He is pleased to report that work has resumed.
As James Massola notes, Pyne's move to head of Shorten's question is met with derision from the Labor benches.
Graham Perrett heckles: "You're running a protection racket! You're running a protection racket!"
(now, where have we heard that line before? Hmm?)
A bit of biff over BS's second question to TA.
Since the Abbott Government has been elected, thousands of jobs have been lost - Toyota, Holden, Forge in WA, Alcoa in Geelong, Rio Tinto at Gove. Why hasn't the PM had the courage to visit these workers in their communities?
The Opposition (Christopher Pyne) doesn't like the argument contained within this.
Bill Shorten changes courage to "fortitude" but Madam Speaker still does not let it through.
Eventually, Shorten asks why the PM why he "won't talk" to workers who have lost their jobs.
Abbott is not bothered by any of this.
"My job as Prime Minister is to fight in this parliament for the policies that will help those workers ..." he begins [cue: Labor hollors].
"That's what I'm doing every day, Madam Speaker!"
The first dixer (also to Abbott) is on the impact the carbon tax is having on the Australian economy.
Nola Marino, the member for Forrest, has the honour of posing this zinger.
The PM again calls on BS to "get out of the way" and allow the carbon tax repeal to go through.
The first question is from Bill Shorten to Tony Abbott and is on job losses.
The PM notes that he deeply regrets said losses.
But then winds up to opine on the need to scrap the carbon tax and the mining tax.
He concludes by noting that "this Leader of the Opposition, he cannot transcend his background as a union official".
(Don't know about you, but I reckon the Thai silk beats this ...)
Opposition Leader Bill Shorten during question time. Photo: Andrew Meares
Despite that small wobble, Butler swears in while smiling calmly.
She shakes PM Tony Abbott's hand when all the official stuff is done and takes her seat as an MP.
Terri Butler new MP for Griffith. Photo: Andrew Meares
QT begins with the formal welcome of Terri Butler, the new member for Griffith.
"Admit her!" Bronwyn Bishop commands to a small group waiting at the chamber entrance.
There is much chuckling as Julie Bishop (running a bit late) appears instead at the door.
Foreign Affairs minister Julie Bishop bows as she was announced as a new member during question time. Photo: Andrew Meares
Question time is hereth.
Tony Abbott and Scott Morrison arrive for question time. Photo: Andrew Meares
Speaking of the Environment Committee, Peter Hannam provides this update on proceedings:
The Abbott's government renewable energy target (RET) review has been the main focus of the hearing so far.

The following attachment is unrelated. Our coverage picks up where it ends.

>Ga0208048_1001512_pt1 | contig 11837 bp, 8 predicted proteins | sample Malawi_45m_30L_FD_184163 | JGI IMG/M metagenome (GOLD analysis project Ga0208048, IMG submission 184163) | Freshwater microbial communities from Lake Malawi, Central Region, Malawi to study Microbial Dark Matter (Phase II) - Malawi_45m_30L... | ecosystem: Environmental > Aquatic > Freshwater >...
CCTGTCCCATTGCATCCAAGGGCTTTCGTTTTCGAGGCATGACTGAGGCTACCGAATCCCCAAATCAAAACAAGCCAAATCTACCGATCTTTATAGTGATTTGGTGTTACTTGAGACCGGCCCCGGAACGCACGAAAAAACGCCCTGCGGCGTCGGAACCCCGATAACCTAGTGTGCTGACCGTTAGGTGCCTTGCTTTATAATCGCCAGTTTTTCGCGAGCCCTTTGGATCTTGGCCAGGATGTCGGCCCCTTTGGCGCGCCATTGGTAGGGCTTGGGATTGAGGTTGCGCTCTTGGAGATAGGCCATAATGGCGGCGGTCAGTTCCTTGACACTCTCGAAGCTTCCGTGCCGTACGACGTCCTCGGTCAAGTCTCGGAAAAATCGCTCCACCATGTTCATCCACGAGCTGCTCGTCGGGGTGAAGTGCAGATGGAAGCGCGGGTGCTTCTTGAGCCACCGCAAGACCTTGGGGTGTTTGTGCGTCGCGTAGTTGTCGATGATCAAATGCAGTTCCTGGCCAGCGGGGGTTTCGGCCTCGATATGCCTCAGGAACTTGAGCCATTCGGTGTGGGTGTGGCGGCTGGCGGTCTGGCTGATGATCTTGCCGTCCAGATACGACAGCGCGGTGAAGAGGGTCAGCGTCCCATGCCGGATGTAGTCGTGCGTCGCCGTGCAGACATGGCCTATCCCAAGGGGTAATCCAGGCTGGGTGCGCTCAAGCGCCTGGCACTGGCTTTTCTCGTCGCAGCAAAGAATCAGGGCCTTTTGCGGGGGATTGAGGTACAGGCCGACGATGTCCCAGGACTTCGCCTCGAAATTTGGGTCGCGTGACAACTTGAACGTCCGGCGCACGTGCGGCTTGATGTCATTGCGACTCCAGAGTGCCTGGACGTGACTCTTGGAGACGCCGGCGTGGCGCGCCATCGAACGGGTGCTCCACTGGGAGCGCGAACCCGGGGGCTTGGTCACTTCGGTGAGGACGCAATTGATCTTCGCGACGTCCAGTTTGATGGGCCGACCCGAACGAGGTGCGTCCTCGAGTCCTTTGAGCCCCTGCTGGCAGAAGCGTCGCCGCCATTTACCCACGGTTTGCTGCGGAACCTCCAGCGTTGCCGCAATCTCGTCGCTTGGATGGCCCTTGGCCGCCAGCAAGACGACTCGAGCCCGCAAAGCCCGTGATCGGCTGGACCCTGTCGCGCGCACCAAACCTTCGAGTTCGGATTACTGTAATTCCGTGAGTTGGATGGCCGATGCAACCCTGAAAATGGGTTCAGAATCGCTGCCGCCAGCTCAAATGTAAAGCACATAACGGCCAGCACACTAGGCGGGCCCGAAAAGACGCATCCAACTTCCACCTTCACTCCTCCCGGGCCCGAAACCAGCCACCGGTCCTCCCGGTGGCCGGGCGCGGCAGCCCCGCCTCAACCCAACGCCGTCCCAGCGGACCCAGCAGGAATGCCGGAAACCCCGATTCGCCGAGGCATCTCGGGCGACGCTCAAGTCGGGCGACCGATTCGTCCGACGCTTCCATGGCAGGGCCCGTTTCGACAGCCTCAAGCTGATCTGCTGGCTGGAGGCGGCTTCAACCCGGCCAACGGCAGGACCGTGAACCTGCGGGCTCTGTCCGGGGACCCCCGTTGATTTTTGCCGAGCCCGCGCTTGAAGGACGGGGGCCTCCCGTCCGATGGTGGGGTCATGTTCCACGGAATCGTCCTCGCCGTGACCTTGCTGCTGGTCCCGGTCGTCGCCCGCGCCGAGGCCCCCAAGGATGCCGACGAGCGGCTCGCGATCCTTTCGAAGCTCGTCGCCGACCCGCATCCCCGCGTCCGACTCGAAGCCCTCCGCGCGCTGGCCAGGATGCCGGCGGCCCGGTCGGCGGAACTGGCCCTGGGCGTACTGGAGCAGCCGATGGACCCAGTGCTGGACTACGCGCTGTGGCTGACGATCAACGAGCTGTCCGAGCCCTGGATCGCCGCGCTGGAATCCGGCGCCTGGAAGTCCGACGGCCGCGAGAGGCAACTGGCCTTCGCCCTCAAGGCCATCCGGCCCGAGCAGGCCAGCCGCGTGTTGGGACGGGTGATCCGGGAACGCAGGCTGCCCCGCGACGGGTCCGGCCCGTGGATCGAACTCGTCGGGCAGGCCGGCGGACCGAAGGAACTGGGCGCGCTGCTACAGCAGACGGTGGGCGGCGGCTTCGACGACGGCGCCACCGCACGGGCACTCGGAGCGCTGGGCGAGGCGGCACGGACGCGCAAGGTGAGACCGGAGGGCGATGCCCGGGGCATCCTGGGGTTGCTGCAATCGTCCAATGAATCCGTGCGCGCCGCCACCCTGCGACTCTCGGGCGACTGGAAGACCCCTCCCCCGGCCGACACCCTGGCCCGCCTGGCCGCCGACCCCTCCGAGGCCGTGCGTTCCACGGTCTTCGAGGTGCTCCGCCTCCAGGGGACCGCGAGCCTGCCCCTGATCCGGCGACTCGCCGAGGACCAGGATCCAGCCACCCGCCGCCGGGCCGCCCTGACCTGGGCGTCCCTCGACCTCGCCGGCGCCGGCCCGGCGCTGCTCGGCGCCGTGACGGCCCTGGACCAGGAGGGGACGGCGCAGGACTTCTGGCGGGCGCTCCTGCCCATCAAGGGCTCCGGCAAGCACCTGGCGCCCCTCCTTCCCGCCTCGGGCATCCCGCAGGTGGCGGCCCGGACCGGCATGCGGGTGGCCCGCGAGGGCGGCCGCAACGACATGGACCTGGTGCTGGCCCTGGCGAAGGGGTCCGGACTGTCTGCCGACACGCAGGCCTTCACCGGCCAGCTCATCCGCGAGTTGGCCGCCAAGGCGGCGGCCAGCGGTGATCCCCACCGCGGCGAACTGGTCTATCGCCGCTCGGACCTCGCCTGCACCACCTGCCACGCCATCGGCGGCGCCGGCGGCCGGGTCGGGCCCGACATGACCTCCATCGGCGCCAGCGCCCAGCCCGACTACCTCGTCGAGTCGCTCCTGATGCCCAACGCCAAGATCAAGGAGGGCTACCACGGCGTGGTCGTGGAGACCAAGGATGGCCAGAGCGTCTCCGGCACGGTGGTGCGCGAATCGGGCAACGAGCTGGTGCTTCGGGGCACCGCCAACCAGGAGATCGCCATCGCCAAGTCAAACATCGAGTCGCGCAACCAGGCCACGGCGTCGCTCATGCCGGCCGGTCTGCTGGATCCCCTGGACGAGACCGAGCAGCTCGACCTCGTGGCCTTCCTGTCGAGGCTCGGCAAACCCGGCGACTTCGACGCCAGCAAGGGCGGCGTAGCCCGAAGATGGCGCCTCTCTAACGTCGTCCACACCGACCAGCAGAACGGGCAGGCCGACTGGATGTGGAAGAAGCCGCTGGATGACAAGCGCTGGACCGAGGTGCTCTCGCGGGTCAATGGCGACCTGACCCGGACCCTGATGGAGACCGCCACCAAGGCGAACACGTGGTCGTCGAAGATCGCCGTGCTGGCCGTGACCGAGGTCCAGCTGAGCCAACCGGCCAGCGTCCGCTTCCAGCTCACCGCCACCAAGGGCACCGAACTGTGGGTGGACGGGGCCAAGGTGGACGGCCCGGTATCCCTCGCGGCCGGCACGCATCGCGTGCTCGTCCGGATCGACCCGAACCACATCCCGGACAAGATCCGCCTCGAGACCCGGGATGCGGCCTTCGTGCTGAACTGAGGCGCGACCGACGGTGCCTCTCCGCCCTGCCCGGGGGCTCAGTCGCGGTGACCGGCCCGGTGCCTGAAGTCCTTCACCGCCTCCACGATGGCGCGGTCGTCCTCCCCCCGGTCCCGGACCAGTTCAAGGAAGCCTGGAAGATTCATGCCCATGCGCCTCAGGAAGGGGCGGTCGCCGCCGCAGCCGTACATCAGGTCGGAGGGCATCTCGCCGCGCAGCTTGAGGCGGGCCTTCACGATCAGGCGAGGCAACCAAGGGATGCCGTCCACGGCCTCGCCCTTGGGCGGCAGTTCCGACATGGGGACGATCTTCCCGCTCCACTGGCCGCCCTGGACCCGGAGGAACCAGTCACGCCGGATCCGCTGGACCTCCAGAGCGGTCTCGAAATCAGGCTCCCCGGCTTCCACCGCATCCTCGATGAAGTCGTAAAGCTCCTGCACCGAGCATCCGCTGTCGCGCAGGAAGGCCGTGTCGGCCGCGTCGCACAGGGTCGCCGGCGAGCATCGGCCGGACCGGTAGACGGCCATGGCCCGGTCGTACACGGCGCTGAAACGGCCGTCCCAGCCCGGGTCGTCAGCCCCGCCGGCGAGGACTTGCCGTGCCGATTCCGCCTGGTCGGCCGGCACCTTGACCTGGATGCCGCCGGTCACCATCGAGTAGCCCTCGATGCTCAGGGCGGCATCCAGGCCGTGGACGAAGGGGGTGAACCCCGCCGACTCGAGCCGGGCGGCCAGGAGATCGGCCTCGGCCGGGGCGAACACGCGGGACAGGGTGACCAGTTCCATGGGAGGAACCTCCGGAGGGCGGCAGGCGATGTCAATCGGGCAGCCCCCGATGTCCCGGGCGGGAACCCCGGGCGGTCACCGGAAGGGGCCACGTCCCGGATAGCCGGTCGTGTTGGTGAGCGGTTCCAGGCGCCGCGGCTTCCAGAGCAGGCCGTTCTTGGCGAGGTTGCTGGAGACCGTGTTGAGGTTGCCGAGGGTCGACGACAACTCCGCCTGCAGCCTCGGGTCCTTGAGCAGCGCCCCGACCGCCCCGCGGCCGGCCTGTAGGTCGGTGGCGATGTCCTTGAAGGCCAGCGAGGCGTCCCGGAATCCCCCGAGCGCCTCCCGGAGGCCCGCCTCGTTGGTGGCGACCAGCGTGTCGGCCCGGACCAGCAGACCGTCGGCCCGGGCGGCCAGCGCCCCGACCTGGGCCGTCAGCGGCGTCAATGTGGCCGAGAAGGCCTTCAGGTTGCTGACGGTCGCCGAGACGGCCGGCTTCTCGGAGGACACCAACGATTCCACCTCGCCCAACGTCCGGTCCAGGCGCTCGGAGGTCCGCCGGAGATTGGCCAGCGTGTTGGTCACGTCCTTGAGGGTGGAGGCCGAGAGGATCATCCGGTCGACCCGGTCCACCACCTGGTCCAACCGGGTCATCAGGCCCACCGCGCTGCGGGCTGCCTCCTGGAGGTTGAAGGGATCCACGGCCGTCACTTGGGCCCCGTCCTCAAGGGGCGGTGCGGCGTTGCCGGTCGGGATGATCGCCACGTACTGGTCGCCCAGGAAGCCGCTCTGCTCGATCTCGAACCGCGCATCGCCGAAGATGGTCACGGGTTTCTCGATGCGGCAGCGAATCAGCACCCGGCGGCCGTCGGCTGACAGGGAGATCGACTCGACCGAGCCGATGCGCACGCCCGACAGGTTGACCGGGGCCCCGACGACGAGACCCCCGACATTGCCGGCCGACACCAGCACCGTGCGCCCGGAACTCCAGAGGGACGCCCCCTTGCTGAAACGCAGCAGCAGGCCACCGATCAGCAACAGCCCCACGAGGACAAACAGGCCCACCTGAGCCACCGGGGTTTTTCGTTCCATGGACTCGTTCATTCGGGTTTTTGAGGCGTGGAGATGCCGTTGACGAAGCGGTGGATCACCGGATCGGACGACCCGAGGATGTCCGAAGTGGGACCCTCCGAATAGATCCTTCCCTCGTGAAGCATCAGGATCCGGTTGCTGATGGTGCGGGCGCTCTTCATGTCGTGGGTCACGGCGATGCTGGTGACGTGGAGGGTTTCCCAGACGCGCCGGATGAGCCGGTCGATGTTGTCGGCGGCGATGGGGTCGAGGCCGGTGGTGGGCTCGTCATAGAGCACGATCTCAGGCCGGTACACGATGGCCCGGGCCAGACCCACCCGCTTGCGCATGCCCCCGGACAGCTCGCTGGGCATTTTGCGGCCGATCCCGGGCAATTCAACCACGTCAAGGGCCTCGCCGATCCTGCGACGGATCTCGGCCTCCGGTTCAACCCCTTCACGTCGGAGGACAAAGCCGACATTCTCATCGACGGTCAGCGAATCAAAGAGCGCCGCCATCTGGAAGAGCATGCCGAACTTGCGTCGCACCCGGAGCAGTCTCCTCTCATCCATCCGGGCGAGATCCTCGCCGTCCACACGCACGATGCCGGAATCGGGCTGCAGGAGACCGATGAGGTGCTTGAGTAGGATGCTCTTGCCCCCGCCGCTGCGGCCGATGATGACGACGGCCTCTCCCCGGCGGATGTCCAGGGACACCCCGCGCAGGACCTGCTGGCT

Labor's Louise Pratt has tried to press the government, including Finance Minister Mathias Cormann, on the impact of a RET review on the plan to cut Australia's goal of cutting 2000 emissions by 5 per cent by 2020.
So far, though, officials and Cormann, have batted back the question. For example, Cormann said the question was "hypothetical", and that "there is no suggestion of abolishing the RET".
As thrilling as the discussion about the Thai silk in the Prime Ministerial dining room is (apparently the material has become "saggy" over the years), we will shortly leave the Senate for the House of Reps.
During question time, however, the estimating will continue.
If you’d like to tune in to the live broadcasts, you can watch online here.
A few things due to come up during the next couple of hours are: the Human Rights Commission (Legal Affairs Committee), the Governor-General’s office and the Prime Minister’s department – where there just may be questions about Assistant Health Minister Fiona Nash (Finance and Public Administration Committee).
In the Environment Committee, the Clean Energy Regulator is also due after lunch.
The Finance and Public Administration Committee is back!
They are running a little bit behind time today. The G-G's office and PM's department are due to have come up by now. But we are still on the Department of Parliamentary Services.
And we are talking about furniture.
Labor senator John Faulkner asks Carol Mills if there has been any reupholstering done in the PM's office or cabinet ante room.
Yes, some of the chairs in the PM's sitting room in his office suite have new leather, she replies. To the tune of about $5,000.
We also learn that Tony Abbott has asked for four tub chairs for his office.
Plus some additional lamps.
Mills also talks of a matching plinth for a bust of Winston Churchill. We understand it is just the one Winston bust.
With all Senate committees now on a lunch break, question time starts to loom on the lower house horizon.
From Labor, we can expect the attack to include a Manus Island/ pressure on Morrison focus, with a good dash of jobs thrown in.
In dixer land, early bets are on Craig Thomson.
Thomson's replacement in Dobell, Karen McNamara, has asked Speaker Bronywn Bishop to refer his case to the House's privileges committee.
(This relates to accusations that Thomson misled parliament by insisting he was innocent in 2012.)